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Skin Conditions That Make Your Feet Itch

Common Causes of Itchy Rashes that Occur on the Feet

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Updated April 22, 2014

Written or reviewed by a board-certified physician. See About.com's Medical Review Board.

The skin on your feet is subject to a great deal of stress and is susceptible to a variety of conditions that cause itchiness. The temperature extremes that your feet are exposed to, thanks to shoewear plus the physical stress of bearing the weight of your body, can cause skin dryness and irritation, which are common triggers of itchiness. These extremes also leave feet vulnerable to fungal skin infections, which also cause itch. Even though scratching is a normal response and temporarily relieves an itch, it often makes the skin problem worse and can even result in a secondary bacterial infection. Some skin conditions and diseases that can cause itchy feet include:

Fungal Infections

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Athlete's foot, known medically as tinea pedis, is a common fungal infection of the foot. Along with a red or scaly rash, itchiness is a key symptom. Athlete's foot can occur on the soles of the feet as a widespread rash with a powdery appearance, or it can occur as a localized rash between the toes. A more acute type of athlete's foot causes a red, inflamed rash with blisters. Blisters are often scratched open, creating further irritation. Athlete's foot is treated with anti-fungal medications and sometimes topical corticosteroids to reduce inflammation and itching.

Eczema

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Eczema is a rash that has an appearance and symptoms similar to athlete's foot. Eczema can appear as small, circular areas of thick, scaly skin or as larger, less distinct lesions. Typical causes of eczema include skin irritation from overexposure to moisture (sweat) or overly-dry skin that occurs due to low humidity or excess heat exposure.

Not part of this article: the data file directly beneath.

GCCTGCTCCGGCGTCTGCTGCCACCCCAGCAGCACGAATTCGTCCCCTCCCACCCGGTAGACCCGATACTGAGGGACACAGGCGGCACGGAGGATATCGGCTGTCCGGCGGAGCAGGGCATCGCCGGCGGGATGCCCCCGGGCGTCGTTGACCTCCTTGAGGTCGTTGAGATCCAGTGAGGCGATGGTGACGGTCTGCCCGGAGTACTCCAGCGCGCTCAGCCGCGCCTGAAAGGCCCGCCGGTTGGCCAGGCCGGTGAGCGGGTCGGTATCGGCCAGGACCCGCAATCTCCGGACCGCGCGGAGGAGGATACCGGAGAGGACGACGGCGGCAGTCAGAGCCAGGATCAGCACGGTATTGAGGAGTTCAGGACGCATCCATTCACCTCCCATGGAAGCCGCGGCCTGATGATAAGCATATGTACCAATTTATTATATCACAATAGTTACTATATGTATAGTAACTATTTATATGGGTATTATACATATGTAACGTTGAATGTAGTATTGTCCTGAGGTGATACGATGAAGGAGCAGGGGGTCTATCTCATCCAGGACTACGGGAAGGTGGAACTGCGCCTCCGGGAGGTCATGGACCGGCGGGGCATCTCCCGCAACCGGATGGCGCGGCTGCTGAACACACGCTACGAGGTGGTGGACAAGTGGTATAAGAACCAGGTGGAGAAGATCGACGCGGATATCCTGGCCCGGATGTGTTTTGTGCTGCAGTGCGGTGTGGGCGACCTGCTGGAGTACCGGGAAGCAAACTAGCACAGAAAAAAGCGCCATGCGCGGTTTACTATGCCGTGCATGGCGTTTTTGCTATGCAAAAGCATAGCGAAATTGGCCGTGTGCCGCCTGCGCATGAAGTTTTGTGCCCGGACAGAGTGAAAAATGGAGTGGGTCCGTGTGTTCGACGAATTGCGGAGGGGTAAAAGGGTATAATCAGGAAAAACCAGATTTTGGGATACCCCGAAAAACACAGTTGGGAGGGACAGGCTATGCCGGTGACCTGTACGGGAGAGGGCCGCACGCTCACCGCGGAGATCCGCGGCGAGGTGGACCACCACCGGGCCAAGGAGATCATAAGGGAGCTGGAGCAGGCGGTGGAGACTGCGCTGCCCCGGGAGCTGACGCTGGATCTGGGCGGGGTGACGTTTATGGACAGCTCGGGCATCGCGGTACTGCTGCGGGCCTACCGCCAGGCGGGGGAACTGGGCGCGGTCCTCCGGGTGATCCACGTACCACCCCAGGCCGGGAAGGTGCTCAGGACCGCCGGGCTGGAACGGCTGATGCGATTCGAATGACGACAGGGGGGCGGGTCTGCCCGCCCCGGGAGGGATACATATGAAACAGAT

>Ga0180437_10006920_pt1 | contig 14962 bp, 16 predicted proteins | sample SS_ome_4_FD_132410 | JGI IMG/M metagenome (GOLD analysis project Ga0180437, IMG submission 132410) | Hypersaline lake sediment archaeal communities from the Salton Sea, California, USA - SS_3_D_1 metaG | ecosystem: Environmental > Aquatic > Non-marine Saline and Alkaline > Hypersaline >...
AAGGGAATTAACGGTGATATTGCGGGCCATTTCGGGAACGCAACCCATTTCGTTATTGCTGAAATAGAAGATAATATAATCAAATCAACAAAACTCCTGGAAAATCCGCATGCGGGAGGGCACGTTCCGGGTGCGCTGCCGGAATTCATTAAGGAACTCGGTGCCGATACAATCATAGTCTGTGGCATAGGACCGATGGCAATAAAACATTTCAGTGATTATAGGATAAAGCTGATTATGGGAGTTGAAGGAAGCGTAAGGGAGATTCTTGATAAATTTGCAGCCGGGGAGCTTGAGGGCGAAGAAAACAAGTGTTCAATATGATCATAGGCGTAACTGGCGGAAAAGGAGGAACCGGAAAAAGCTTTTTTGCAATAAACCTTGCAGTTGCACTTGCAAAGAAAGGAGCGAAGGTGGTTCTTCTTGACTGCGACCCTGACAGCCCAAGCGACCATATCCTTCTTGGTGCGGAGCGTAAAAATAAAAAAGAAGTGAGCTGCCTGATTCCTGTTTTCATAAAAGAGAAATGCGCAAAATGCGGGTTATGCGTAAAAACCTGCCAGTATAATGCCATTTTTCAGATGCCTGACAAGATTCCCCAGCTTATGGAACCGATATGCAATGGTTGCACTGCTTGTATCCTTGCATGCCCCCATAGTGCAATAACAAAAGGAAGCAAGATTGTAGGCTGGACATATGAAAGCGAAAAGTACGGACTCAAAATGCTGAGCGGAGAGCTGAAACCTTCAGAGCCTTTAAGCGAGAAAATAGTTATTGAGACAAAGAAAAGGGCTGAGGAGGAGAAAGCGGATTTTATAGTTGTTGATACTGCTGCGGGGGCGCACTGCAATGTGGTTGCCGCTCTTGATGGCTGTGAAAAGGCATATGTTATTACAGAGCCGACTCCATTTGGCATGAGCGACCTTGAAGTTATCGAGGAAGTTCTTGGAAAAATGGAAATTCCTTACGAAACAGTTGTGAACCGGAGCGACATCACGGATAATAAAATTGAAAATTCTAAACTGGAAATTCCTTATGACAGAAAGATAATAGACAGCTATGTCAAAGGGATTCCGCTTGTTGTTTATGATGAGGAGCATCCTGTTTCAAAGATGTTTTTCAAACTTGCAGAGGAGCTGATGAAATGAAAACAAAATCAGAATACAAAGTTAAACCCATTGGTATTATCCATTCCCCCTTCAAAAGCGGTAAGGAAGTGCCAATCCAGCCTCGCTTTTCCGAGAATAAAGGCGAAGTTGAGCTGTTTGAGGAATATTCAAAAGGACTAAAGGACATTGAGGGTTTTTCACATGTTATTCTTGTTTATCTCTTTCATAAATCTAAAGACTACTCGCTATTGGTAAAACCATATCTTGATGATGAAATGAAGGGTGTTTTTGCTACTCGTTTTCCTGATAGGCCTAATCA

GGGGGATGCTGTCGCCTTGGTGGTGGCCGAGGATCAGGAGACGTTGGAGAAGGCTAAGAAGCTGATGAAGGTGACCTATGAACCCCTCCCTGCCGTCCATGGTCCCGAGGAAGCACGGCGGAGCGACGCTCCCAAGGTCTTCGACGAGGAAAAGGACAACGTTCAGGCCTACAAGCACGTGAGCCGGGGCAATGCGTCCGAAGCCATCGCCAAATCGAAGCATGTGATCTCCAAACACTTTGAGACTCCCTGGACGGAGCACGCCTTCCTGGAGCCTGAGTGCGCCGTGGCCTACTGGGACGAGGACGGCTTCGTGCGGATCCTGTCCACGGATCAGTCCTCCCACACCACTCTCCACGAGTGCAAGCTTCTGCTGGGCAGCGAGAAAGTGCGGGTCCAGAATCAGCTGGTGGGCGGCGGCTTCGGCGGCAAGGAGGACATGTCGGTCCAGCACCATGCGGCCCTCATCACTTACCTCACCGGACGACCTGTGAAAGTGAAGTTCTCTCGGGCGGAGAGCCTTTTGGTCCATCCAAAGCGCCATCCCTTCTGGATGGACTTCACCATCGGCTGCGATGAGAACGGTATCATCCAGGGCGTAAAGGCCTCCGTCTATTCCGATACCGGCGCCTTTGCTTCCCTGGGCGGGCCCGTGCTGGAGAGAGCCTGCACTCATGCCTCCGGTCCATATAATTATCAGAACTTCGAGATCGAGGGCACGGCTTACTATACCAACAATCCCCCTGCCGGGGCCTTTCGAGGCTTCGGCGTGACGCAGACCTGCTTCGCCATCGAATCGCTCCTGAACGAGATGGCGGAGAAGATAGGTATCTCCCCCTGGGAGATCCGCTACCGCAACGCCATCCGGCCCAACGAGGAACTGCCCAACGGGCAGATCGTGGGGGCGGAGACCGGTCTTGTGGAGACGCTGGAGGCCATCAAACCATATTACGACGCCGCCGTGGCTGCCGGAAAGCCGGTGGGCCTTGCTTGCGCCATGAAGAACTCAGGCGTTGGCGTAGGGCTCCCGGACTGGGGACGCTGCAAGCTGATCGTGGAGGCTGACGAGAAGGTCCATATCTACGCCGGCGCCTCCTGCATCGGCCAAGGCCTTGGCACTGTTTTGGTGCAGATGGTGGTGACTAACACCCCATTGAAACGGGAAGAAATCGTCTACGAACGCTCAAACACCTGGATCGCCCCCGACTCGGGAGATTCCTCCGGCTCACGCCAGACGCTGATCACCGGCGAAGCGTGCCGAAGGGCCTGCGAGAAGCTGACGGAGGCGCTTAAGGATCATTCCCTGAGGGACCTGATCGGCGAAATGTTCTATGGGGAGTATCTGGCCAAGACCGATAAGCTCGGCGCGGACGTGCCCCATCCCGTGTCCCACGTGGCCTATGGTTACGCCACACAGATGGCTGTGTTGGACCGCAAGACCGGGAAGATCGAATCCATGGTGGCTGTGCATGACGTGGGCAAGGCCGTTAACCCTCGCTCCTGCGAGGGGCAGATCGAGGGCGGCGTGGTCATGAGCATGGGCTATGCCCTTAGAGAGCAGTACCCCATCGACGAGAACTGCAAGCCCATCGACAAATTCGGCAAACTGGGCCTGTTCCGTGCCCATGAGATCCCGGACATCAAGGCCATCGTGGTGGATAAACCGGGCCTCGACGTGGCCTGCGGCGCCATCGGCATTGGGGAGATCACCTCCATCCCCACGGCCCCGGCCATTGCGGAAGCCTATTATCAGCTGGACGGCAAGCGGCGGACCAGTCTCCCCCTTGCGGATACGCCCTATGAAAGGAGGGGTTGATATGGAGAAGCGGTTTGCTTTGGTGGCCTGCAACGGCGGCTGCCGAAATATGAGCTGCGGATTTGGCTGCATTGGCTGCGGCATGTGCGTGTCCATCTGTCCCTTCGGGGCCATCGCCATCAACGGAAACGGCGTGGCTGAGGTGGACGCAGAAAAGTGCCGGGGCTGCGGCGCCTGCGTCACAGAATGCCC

One form of eczema that tends to occur on the tips or sides of the toes and fingers, known as dyshidrotic eczema, is intensely itchy and produces red, scaly areas of cracked skin with tiny blisters. Atopic dermatitis is a form of eczema that frequently occurs in infants and children. This form of eczema may be associated with a history of allergy or asthma. Atopic dermatitis often presents as areas of thickened, scaly skin with increased depth and appearance of skin lines.

An important part of eczema treatment is the regular use of topical skin creams and ointments to re-hydrate skin, balance skin's pH, and act as a protective barrier against dryness or sweat. Topical corticosteroids may also be needed to quell inflammation.

Contact Dermatitis

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Contact dermatitis is a red, itchy and often blistering rash that is caused by the skin's contact with an irritant or allergen. Common irritants and allergens that cause contact dermatitis on the feet in sensitive individuals include: glues or chemicals found in shoes, neomycin found in antibiotic ointments, poison ivy, adhesive tape, and perfumes or other chemicals used in skin and nail care products. Besides identifying and eliminating the cause of the rash, contact dermatitis is treated with oral or topical corticosteroids and topical creams and lotions to soothe skin, such as calamine lotion. Patch testing, which is usually done by a dermatologist or allergist, may be used to identify which specific allergen or irritant may be causing the rash.

Dry Skin

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Also called xerosis cutis, dry skin can occur secondary to another medical condition, such as atopic dermatitis, or it can be caused by external conditions, such as low humidity or weight-bearing stress. Dry skin is also associated with aging, a diet deficient in certain vitamins or essential fatty acids, and use of harsh skin cleansers. Dry skin tends to worsen in the winter, requiring regular use of creams or lotions to prevent skin cracking and relieve itchiness.
 

Sources:

Dockery, DPM, Gary L. and Crawford, DPM, Mary Elizabeth (Ed.). Cutaneous Disorders of the Lower Extremity. Philadelphia: W.B. Saunders, 1997. 152-153.

Richard P. Usatine, MD, and Marcela Riojas, MD. (2010) Diagnosis and Management of Contact Dermatitis. American Family Physician. 82(3):249-255.

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